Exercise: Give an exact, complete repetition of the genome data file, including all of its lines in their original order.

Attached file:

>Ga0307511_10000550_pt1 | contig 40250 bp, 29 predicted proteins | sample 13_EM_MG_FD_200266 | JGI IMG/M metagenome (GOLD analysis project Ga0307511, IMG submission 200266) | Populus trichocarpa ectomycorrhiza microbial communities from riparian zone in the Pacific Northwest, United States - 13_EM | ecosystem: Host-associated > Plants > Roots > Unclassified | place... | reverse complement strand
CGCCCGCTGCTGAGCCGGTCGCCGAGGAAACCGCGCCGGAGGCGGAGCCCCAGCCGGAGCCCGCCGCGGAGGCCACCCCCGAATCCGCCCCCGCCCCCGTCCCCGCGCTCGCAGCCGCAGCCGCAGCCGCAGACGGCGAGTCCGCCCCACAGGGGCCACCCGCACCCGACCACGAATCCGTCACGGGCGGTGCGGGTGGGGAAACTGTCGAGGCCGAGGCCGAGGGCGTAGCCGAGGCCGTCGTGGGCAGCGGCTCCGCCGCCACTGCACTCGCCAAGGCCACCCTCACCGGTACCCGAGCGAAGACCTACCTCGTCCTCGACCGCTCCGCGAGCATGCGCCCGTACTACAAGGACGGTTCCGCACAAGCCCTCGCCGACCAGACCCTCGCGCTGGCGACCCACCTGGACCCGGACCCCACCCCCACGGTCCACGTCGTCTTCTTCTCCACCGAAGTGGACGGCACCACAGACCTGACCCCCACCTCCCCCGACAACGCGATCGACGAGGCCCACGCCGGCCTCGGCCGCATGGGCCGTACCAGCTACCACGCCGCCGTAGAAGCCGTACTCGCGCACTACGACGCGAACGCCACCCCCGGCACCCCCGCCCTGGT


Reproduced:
>Ga0307511_10000550_pt1 | contig 40250 bp, 29 predicted proteins | sample 13_EM_MG_FD_200266 | JGI IMG/M metagenome (GOLD analysis project Ga0307511, IMG submission 200266) | Populus trichocarpa ectomycorrhiza microbial communities from riparian zone in the Pacific Northwest, United States - 13_EM | ecosystem: Host-associated > Plants > Roots > Unclassified | place... | reverse complement strand
CGCCCGCTGCTGAGCCGGTCGCCGAGGAAACCGCGCCGGAGGCGGAGCCCCAGCCGGAGCCCGCCGCGGAGGCCACCCCCGAATCCGCCCCCGCCCCCGTCCCCGCGCTCGCAGCCGCAGCCGCAGCCGCAGACGGCGAGTCCGCCCCACAGGGGCCACCCGCACCCGACCACGAATCCGTCACGGGCGGTGCGGGTGGGGAAACTGTCGAGGCCGAGGCCGAGGGCGTAGCCGAGGCCGTCGTGGGCAGCGGCTCCGCCGCCACTGCACTCGCCAAGGCCACCCTCACCGGTACCCGAGCGAAGACCTACCTCGTCCTCGACCGCTCCGCGAGCATGCGCCCGTACTACAAGGACGGTTCCGCACAAGCCCTCGCCGACCAGACCCTCGCGCTGGCGACCCACCTGGACCCGGACCCCACCCCCACGGTCCACGTCGTCTTCTTCTCCACCGAAGTGGACGGCACCACAGACCTGACCCCCACCTCCCCCGACAACGCGATCGACGAGGCCCACGCCGGCCTCGGCCGCATGGGCCGTACCAGCTACCACGCCGCCGTAGAAGCCGTACTCGCGCACTACGACGCGAACGCCACCCCCGGCACCCCCGCCCTGGT